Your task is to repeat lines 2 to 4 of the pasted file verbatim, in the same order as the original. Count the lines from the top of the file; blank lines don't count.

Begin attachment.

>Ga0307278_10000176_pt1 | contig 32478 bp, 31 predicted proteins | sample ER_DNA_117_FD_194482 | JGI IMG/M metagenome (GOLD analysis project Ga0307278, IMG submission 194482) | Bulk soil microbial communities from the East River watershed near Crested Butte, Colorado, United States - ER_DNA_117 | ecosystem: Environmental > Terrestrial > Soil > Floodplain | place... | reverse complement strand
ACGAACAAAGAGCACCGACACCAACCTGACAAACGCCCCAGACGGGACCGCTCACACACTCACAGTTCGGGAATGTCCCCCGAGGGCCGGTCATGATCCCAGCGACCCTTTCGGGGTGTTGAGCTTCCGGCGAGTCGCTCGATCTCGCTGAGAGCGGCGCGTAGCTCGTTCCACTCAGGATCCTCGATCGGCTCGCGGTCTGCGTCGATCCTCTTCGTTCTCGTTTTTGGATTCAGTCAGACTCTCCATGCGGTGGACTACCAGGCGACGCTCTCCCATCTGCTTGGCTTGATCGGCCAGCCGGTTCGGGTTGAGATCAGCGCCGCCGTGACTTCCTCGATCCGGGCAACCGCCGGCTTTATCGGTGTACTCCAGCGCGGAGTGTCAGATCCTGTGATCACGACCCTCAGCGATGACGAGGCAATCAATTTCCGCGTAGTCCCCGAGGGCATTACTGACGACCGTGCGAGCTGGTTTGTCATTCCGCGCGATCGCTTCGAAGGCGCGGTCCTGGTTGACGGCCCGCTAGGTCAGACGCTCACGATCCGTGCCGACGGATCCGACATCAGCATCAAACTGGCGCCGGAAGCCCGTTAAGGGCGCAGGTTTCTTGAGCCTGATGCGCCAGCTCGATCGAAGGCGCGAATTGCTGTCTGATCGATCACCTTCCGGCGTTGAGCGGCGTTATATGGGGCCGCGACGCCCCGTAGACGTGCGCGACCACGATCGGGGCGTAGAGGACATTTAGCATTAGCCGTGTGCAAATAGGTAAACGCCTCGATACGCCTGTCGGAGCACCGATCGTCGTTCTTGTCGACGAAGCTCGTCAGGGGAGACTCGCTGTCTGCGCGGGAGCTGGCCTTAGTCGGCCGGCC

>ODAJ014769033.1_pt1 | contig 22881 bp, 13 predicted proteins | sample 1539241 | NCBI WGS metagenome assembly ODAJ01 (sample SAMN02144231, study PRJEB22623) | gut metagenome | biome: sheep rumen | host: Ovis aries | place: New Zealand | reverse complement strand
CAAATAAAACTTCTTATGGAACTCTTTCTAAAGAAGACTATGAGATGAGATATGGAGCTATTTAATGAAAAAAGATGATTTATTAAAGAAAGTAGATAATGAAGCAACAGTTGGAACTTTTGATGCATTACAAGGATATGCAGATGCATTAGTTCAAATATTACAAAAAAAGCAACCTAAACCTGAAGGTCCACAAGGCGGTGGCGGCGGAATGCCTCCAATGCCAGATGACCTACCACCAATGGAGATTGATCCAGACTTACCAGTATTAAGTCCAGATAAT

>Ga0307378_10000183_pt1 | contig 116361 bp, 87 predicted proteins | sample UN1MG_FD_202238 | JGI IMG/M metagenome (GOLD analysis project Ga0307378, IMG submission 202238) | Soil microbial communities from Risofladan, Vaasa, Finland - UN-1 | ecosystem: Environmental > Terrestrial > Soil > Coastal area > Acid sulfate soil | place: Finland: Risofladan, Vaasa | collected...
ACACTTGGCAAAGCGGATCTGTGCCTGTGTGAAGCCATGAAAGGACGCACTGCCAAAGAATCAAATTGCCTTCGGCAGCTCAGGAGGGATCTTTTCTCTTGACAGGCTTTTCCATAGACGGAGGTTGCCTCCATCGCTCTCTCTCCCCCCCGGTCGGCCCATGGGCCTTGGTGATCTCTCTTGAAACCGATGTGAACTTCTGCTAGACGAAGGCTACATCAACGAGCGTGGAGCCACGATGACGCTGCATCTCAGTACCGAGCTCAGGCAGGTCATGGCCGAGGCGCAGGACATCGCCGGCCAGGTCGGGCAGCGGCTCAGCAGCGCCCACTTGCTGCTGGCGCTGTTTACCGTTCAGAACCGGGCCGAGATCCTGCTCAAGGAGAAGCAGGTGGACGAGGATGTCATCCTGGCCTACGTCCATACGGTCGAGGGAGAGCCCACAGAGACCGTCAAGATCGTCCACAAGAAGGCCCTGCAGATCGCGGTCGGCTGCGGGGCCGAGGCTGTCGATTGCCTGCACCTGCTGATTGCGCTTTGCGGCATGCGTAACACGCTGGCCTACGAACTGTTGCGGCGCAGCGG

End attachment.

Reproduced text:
ACGAACAAAGAGCACCGACACCAACCTGACAAACGCCCCAGACGGGACCGCTCACACACTCACAGTTCGGGAATGTCCCCCGAGGGCCGGTCATGATCCCAGCGACCCTTTCGGGGTGTTGAGCTTCCGGCGAGTCGCTCGATCTCGCTGAGAGCGGCGCGTAGCTCGTTCCACTCAGGATCCTCGATCGGCTCGCGGTCTGCGTCGATCCTCTTCGTTCTCGTTTTTGGATTCAGTCAGACTCTCCATGCGGTGGACTACCAGGCGACGCTCTCCCATCTGCTTGGCTTGATCGGCCAGCCGGTTCGGGTTGAGATCAGCGCCGCCGTGACTTCCTCGATCCGGGCAACCGCCGGCTTTATCGGTGTACTCCAGCGCGGAGTGTCAGATCCTGTGATCACGACCCTCAGCGATGACGAGGCAATCAATTTCCGCGTAGTCCCCGAGGGCATTACTGACGACCGTGCGAGCTGGTTTGTCATTCCGCGCGATCGCTTCGAAGGCGCGGTCCTGGTTGACGGCCCGCTAGGTCAGACGCTCACGATCCGTGCCGACGGATCCGACATCAGCATCAAACTGGCGCCGGAAGCCCGTTAAGGGCGCAGGTTTCTTGAGCCTGATGCGCCAGCTCGATCGAAGGCGCGAATTGCTGTCTGATCGATCACCTTCCGGCGTTGAGCGGCGTTATATGGGGCCGCGACGCCCCGTAGACGTGCGCGACCACGATCGGGGCGTAGAGGACATTTAGCATTAGCCGTGTGCAAATAGGTAAACGCCTCGATACGCCTGTCGGAGCACCGATCGTCGTTCTTGTCGACGAAGCTCGTCAGGGGAGACTCGCTGTCTGCGCGGGAGCTGGCCTTAGTCGGCCGGCC

>ODAJ014769033.1_pt1 | contig 22881 bp, 13 predicted proteins | sample 1539241 | NCBI WGS metagenome assembly ODAJ01 (sample SAMN02144231, study PRJEB22623) | gut metagenome | biome: sheep rumen | host: Ovis aries | place: New Zealand | reverse complement strand
CAAATAAAACTTCTTATGGAACTCTTTCTAAAGAAGACTATGAGATGAGATATGGAGCTATTTAATGAAAAAAGATGATTTATTAAAGAAAGTAGATAATGAAGCAACAGTTGGAACTTTTGATGCATTACAAGGATATGCAGATGCATTAGTTCAAATATTACAAAAAAAGCAACCTAAACCTGAAGGTCCACAAGGCGGTGGCGGCGGAATGCCTCCAATGCCAGATGACCTACCACCAATGGAGATTGATCCAGACTTACCAGTATTAAGTCCAGATAAT